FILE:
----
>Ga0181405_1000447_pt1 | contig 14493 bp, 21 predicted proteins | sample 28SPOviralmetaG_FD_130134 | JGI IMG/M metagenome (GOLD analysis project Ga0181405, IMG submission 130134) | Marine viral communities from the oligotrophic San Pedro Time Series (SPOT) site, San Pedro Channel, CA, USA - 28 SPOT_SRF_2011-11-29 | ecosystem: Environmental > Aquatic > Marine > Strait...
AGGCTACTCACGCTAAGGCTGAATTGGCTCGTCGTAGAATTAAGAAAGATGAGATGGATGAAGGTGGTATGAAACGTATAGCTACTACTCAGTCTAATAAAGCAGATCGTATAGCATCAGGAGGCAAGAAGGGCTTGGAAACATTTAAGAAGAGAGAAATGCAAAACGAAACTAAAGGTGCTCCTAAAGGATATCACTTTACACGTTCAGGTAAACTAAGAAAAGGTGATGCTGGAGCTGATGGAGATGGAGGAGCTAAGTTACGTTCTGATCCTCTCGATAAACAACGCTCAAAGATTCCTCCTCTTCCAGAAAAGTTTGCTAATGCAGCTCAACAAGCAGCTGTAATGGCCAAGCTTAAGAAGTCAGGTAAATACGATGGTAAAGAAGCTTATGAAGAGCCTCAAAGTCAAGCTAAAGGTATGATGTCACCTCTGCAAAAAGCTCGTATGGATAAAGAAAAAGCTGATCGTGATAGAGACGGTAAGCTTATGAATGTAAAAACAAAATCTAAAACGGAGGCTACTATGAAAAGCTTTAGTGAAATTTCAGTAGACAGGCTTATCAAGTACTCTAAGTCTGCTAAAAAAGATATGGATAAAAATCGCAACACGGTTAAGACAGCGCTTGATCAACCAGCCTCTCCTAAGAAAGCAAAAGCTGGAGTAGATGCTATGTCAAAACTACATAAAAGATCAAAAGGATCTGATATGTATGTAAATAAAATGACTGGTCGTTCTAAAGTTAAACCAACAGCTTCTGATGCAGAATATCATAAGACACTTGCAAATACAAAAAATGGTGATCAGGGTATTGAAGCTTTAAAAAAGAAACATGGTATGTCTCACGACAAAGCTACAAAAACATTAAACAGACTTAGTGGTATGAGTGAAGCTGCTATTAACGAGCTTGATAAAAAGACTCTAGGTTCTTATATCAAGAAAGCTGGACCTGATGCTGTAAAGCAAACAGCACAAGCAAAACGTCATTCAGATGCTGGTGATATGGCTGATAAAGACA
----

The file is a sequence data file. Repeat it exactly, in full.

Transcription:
>Ga0181405_1000447_pt1 | contig 14493 bp, 21 predicted proteins | sample 28SPOviralmetaG_FD_130134 | JGI IMG/M metagenome (GOLD analysis project Ga0181405, IMG submission 130134) | Marine viral communities from the oligotrophic San Pedro Time Series (SPOT) site, San Pedro Channel, CA, USA - 28 SPOT_SRF_2011-11-29 | ecosystem: Environmental > Aquatic > Marine > Strait...
AGGCTACTCACGCTAAGGCTGAATTGGCTCGTCGTAGAATTAAGAAAGATGAGATGGATGAAGGTGGTATGAAACGTATAGCTACTACTCAGTCTAATAAAGCAGATCGTATAGCATCAGGAGGCAAGAAGGGCTTGGAAACATTTAAGAAGAGAGAAATGCAAAACGAAACTAAAGGTGCTCCTAAAGGATATCACTTTACACGTTCAGGTAAACTAAGAAAAGGTGATGCTGGAGCTGATGGAGATGGAGGAGCTAAGTTACGTTCTGATCCTCTCGATAAACAACGCTCAAAGATTCCTCCTCTTCCAGAAAAGTTTGCTAATGCAGCTCAACAAGCAGCTGTAATGGCCAAGCTTAAGAAGTCAGGTAAATACGATGGTAAAGAAGCTTATGAAGAGCCTCAAAGTCAAGCTAAAGGTATGATGTCACCTCTGCAAAAAGCTCGTATGGATAAAGAAAAAGCTGATCGTGATAGAGACGGTAAGCTTATGAATGTAAAAACAAAATCTAAAACGGAGGCTACTATGAAAAGCTTTAGTGAAATTTCAGTAGACAGGCTTATCAAGTACTCTAAGTCTGCTAAAAAAGATATGGATAAAAATCGCAACACGGTTAAGACAGCGCTTGATCAACCAGCCTCTCCTAAGAAAGCAAAAGCTGGAGTAGATGCTATGTCAAAACTACATAAAAGATCAAAAGGATCTGATATGTATGTAAATAAAATGACTGGTCGTTCTAAAGTTAAACCAACAGCTTCTGATGCAGAATATCATAAGACACTTGCAAATACAAAAAATGGTGATCAGGGTATTGAAGCTTTAAAAAAGAAACATGGTATGTCTCACGACAAAGCTACAAAAACATTAAACAGACTTAGTGGTATGAGTGAAGCTGCTATTAACGAGCTTGATAAAAAGACTCTAGGTTCTTATATCAAGAAAGCTGGACCTGATGCTGTAAAGCAAACAGCACAAGCAAAACGTCATTCAGATGCTGGTGATATGGCTGATAAAGACA